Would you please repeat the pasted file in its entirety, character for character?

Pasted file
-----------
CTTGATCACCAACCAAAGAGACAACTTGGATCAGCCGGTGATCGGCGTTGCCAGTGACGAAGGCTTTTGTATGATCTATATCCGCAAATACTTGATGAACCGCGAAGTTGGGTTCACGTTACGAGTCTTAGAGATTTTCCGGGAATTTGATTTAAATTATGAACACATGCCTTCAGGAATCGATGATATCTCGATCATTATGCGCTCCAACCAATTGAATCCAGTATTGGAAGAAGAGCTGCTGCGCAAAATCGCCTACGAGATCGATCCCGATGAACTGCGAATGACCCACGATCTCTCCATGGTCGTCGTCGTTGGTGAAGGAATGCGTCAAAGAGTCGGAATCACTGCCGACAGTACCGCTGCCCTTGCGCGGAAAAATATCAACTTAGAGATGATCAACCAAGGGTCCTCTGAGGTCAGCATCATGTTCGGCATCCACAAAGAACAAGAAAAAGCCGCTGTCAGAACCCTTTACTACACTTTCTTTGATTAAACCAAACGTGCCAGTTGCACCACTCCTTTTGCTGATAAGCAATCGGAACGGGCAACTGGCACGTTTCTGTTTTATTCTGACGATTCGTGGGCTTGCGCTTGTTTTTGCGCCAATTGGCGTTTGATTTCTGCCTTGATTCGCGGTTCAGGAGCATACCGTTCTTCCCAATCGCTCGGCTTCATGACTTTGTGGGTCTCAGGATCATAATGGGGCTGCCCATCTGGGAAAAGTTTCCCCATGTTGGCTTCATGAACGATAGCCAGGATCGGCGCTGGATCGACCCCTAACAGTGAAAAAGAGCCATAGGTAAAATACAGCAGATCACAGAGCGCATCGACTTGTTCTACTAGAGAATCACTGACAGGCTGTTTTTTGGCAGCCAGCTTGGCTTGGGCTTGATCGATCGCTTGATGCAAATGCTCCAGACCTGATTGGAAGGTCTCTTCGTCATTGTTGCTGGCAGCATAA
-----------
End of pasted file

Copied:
CTTGATCACCAACCAAAGAGACAACTTGGATCAGCCGGTGATCGGCGTTGCCAGTGACGAAGGCTTTTGTATGATCTATATCCGCAAATACTTGATGAACCGCGAAGTTGGGTTCACGTTACGAGTCTTAGAGATTTTCCGGGAATTTGATTTAAATTATGAACACATGCCTTCAGGAATCGATGATATCTCGATCATTATGCGCTCCAACCAATTGAATCCAGTATTGGAAGAAGAGCTGCTGCGCAAAATCGCCTACGAGATCGATCCCGATGAACTGCGAATGACCCACGATCTCTCCATGGTCGTCGTCGTTGGTGAAGGAATGCGTCAAAGAGTCGGAATCACTGCCGACAGTACCGCTGCCCTTGCGCGGAAAAATATCAACTTAGAGATGATCAACCAAGGGTCCTCTGAGGTCAGCATCATGTTCGGCATCCACAAAGAACAAGAAAAAGCCGCTGTCAGAACCCTTTACTACACTTTCTTTGATTAAACCAAACGTGCCAGTTGCACCACTCCTTTTGCTGATAAGCAATCGGAACGGGCAACTGGCACGTTTCTGTTTTATTCTGACGATTCGTGGGCTTGCGCTTGTTTTTGCGCCAATTGGCGTTTGATTTCTGCCTTGATTCGCGGTTCAGGAGCATACCGTTCTTCCCAATCGCTCGGCTTCATGACTTTGTGGGTCTCAGGATCATAATGGGGCTGCCCATCTGGGAAAAGTTTCCCCATGTTGGCTTCATGAACGATAGCCAGGATCGGCGCTGGATCGACCCCTAACAGTGAAAAAGAGCCATAGGTAAAATACAGCAGATCACAGAGCGCATCGACTTGTTCTACTAGAGAATCACTGACAGGCTGTTTTTTGGCAGCCAGCTTGGCTTGGGCTTGATCGATCGCTTGATGCAAATGCTCCAGACCTGATTGGAAGGTCTCTTCGTCATTGTTGCTGGCAGCATAA